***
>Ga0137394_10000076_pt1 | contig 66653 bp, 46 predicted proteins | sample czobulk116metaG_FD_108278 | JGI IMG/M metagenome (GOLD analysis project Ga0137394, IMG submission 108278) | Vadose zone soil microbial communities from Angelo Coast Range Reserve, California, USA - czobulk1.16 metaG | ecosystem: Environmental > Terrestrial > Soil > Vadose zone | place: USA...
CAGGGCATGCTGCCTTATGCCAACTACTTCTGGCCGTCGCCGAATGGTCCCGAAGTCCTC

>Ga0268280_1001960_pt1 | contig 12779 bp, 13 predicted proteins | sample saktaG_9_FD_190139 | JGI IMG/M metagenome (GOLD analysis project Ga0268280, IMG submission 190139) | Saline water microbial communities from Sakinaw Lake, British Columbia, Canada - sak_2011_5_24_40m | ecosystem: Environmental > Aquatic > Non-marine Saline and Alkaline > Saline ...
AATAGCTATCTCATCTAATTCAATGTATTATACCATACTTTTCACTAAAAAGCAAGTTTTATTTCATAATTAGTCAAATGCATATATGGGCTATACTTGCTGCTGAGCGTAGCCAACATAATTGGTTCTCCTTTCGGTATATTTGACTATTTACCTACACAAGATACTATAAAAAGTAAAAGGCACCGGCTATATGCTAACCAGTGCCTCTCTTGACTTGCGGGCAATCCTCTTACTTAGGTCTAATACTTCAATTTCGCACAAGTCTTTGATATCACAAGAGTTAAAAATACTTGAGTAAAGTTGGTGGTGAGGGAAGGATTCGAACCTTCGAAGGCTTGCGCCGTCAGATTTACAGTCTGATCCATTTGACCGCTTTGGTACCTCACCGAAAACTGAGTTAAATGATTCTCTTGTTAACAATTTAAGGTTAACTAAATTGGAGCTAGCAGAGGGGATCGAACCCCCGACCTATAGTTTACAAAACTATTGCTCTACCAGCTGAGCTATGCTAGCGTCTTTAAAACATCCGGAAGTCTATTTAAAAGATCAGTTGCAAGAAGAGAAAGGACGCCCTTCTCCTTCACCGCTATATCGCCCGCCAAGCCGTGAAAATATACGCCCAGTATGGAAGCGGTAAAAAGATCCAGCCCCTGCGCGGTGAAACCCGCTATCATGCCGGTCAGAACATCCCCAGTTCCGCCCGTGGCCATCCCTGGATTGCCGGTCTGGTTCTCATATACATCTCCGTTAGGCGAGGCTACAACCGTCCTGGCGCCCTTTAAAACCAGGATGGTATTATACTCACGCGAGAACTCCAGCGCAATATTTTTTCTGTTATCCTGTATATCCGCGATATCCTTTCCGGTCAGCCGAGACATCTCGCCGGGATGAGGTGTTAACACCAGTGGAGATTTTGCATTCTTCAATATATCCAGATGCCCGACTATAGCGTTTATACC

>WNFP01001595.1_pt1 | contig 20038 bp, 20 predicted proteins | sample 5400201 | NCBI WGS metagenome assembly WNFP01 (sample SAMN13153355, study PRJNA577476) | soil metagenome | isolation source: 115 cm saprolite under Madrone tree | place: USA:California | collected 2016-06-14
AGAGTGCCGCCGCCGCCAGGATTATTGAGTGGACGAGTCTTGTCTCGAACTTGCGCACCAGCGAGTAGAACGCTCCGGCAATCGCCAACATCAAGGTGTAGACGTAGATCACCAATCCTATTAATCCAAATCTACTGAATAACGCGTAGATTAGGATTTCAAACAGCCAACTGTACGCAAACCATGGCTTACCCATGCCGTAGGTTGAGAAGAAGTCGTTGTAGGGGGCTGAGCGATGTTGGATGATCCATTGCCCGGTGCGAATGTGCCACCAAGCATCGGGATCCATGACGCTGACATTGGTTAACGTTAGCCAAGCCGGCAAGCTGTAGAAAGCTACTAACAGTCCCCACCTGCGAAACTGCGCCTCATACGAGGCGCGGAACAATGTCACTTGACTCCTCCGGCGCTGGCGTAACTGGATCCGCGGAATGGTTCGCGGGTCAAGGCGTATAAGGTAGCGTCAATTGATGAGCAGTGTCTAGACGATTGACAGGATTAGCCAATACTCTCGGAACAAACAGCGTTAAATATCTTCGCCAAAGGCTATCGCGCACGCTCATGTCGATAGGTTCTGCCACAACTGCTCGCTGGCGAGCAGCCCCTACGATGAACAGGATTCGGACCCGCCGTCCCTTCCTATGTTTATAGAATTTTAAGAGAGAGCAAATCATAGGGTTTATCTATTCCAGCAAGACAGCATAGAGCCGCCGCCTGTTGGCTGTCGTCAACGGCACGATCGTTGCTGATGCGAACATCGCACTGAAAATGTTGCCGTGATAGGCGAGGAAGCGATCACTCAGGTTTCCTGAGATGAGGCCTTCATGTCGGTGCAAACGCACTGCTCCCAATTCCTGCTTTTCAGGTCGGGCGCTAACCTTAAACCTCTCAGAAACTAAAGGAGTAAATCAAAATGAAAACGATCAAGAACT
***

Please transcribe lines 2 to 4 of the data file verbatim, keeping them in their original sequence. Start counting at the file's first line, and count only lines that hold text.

CAGGGCATGCTGCCTTATGCCAACTACTTCTGGCCGTCGCCGAATGGTCCCGAAGTCCTC

>Ga0268280_1001960_pt1 | contig 12779 bp, 13 predicted proteins | sample saktaG_9_FD_190139 | JGI IMG/M metagenome (GOLD analysis project Ga0268280, IMG submission 190139) | Saline water microbial communities from Sakinaw Lake, British Columbia, Canada - sak_2011_5_24_40m | ecosystem: Environmental > Aquatic > Non-marine Saline and Alkaline > Saline ...
AATAGCTATCTCATCTAATTCAATGTATTATACCATACTTTTCACTAAAAAGCAAGTTTTATTTCATAATTAGTCAAATGCATATATGGGCTATACTTGCTGCTGAGCGTAGCCAACATAATTGGTTCTCCTTTCGGTATATTTGACTATTTACCTACACAAGATACTATAAAAAGTAAAAGGCACCGGCTATATGCTAACCAGTGCCTCTCTTGACTTGCGGGCAATCCTCTTACTTAGGTCTAATACTTCAATTTCGCACAAGTCTTTGATATCACAAGAGTTAAAAATACTTGAGTAAAGTTGGTGGTGAGGGAAGGATTCGAACCTTCGAAGGCTTGCGCCGTCAGATTTACAGTCTGATCCATTTGACCGCTTTGGTACCTCACCGAAAACTGAGTTAAATGATTCTCTTGTTAACAATTTAAGGTTAACTAAATTGGAGCTAGCAGAGGGGATCGAACCCCCGACCTATAGTTTACAAAACTATTGCTCTACCAGCTGAGCTATGCTAGCGTCTTTAAAACATCCGGAAGTCTATTTAAAAGATCAGTTGCAAGAAGAGAAAGGACGCCCTTCTCCTTCACCGCTATATCGCCCGCCAAGCCGTGAAAATATACGCCCAGTATGGAAGCGGTAAAAAGATCCAGCCCCTGCGCGGTGAAACCCGCTATCATGCCGGTCAGAACATCCCCAGTTCCGCCCGTGGCCATCCCTGGATTGCCGGTCTGGTTCTCATATACATCTCCGTTAGGCGAGGCTACAACCGTCCTGGCGCCCTTTAAAACCAGGATGGTATTATACTCACGCGAGAACTCCAGCGCAATATTTTTTCTGTTATCCTGTATATCCGCGATATCCTTTCCGGTCAGCCGAGACATCTCGCCGGGATGAGGTGTTAACACCAGTGGAGATTTTGCATTCTTCAATATATCCAGATGCCCGACTATAGCGTTTATACC